A taxpayer-supported campaign against Big Government
ALEC, one of the right's premier ideas factories, has been the recipient of public money in several states
Taxpayer dollars in Pennsylvania, Wisconsin, Tennessee and Kansas are being spent to fund state lawmakers' memberships in the conservative American Legislative Exchange Council (ALEC), which provides model state legislation drafted with the help of big business. In some of the states, public money has gone to travel and food expenses as well, including in Pennsylvania, whose taxpayers spent $50,000 to cater ALEC’s 2007 conference in Philadelphia.
The public money is helping to fund the activities of an organization dedicated to drastically cutting government spending and whose non-profit status is currently being challenged by Common Cause, which contends that ALEC is essentially a lobbying organization. Corporations are given a direct role in drafting the model legislation that ALEC urges states to adopt -- legislation that, if enacted, often benefits the same corporations. ALEC defines itself as a professional association, just like scrupulously nonpartisan organizations like the National Conference of State Legislatures and The Council of State Governments, which legislators commonly belong to.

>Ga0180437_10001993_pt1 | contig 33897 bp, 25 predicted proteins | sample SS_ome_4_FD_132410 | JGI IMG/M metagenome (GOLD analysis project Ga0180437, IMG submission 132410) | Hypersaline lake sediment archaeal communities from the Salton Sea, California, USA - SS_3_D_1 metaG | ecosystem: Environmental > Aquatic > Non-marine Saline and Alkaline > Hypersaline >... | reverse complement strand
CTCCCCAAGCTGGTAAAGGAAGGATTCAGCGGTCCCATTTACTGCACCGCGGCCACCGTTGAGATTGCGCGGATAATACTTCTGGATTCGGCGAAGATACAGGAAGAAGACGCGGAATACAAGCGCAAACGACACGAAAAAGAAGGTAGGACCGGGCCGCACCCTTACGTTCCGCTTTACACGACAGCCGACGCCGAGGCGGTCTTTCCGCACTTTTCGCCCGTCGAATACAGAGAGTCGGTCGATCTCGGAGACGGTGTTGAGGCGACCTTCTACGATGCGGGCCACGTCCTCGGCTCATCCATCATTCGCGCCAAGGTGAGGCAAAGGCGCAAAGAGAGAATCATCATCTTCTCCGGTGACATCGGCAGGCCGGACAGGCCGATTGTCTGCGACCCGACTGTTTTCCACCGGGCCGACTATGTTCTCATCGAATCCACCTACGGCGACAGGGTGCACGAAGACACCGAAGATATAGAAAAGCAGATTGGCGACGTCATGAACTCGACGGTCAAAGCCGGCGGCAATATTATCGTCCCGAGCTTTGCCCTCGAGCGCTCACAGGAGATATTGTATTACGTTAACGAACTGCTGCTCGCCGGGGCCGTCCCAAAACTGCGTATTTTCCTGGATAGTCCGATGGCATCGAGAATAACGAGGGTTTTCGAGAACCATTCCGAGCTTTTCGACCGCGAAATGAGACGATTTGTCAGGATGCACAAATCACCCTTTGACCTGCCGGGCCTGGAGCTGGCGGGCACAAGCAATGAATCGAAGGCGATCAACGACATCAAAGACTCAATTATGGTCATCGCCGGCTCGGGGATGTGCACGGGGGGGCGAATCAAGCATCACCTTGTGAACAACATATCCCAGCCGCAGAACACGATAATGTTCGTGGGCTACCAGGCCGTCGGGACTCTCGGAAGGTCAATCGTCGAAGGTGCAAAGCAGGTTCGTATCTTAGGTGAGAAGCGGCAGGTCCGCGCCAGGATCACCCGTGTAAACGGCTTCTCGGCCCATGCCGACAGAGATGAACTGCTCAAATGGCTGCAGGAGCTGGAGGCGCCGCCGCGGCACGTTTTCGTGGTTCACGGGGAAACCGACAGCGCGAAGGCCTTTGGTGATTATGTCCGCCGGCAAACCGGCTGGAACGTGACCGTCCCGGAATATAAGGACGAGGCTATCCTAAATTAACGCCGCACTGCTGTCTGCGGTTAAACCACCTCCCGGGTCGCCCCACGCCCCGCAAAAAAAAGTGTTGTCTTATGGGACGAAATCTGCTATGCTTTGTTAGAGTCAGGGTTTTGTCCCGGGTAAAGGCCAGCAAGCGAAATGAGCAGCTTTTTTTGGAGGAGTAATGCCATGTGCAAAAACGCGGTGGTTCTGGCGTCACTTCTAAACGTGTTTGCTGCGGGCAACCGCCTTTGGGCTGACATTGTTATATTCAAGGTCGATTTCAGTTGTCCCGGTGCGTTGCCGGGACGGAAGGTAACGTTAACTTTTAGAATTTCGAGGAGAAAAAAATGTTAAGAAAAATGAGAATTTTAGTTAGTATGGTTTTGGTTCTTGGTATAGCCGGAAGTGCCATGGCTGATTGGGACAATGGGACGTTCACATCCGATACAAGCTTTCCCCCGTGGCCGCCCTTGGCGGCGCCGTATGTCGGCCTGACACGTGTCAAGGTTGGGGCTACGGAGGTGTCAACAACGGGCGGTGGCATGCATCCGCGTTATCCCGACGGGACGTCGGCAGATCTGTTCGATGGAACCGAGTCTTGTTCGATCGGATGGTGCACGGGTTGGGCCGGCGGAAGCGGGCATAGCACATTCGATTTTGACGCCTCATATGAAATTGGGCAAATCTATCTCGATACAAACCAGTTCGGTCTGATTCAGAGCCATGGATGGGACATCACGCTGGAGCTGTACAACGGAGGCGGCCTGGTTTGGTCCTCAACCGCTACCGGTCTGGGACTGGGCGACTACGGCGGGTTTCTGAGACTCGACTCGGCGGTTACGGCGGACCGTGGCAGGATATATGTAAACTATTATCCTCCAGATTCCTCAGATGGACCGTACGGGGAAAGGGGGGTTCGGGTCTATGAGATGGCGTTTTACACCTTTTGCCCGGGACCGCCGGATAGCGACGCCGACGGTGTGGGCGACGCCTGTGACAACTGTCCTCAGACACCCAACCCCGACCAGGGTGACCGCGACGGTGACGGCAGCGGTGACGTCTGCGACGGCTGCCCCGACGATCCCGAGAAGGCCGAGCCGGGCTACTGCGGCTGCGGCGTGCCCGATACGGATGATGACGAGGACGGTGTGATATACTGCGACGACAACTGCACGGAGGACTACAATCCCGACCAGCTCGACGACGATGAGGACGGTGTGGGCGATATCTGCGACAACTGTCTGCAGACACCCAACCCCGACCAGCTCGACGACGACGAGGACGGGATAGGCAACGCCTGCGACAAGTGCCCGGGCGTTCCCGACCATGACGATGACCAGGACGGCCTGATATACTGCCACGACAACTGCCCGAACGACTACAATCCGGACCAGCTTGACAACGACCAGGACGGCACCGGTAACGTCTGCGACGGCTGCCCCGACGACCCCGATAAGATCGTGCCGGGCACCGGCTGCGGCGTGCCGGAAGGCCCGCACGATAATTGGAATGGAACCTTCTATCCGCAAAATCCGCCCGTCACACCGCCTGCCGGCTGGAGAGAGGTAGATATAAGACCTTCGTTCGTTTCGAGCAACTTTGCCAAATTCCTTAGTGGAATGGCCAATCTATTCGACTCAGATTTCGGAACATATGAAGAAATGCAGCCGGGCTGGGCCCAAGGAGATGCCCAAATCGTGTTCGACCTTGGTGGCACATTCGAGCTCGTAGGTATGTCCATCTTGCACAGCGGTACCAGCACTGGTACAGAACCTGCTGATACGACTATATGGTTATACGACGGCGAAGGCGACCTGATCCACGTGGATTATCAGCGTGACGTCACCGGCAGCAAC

"ALEC receives payment from a variety of sources, sometimes in the form of educational grants for legislative members," ALEC spokeswoman Raegan Weber wrote in an email to Salon. "ALEC provides an educational environment to hear from experts on a variety of issues including education, public safety, health care and tax and fiscal policy."
The most notable disbursement of public money to ALEC, discovered in documents obtained by this reporter from Common Cause for a separate Philadelphia City Paper article, took place in Pennsylvania, where a $50,000 appropriation to cater the ALEC meeting was slipped into the 2007 state budget. The food bill for that gathering ended up including $30,450 for roasted chicken breast, $4,000 for Philly cheese-steaks and $3,000 for cheesecake lollipops -- all of it paid for by Pennsylvania taxpayers.
In the budget, the ALEC outlay was described as being "for the payment of expenses related to hosting conferences, meetings or conventions of multistage organizations which protect the member states’ interests or which promote governmental financial excellence or accountability."
Abstract, continue reading here: http://www.salon.com/news/politics/war_room/2011/07/28/denvir_alec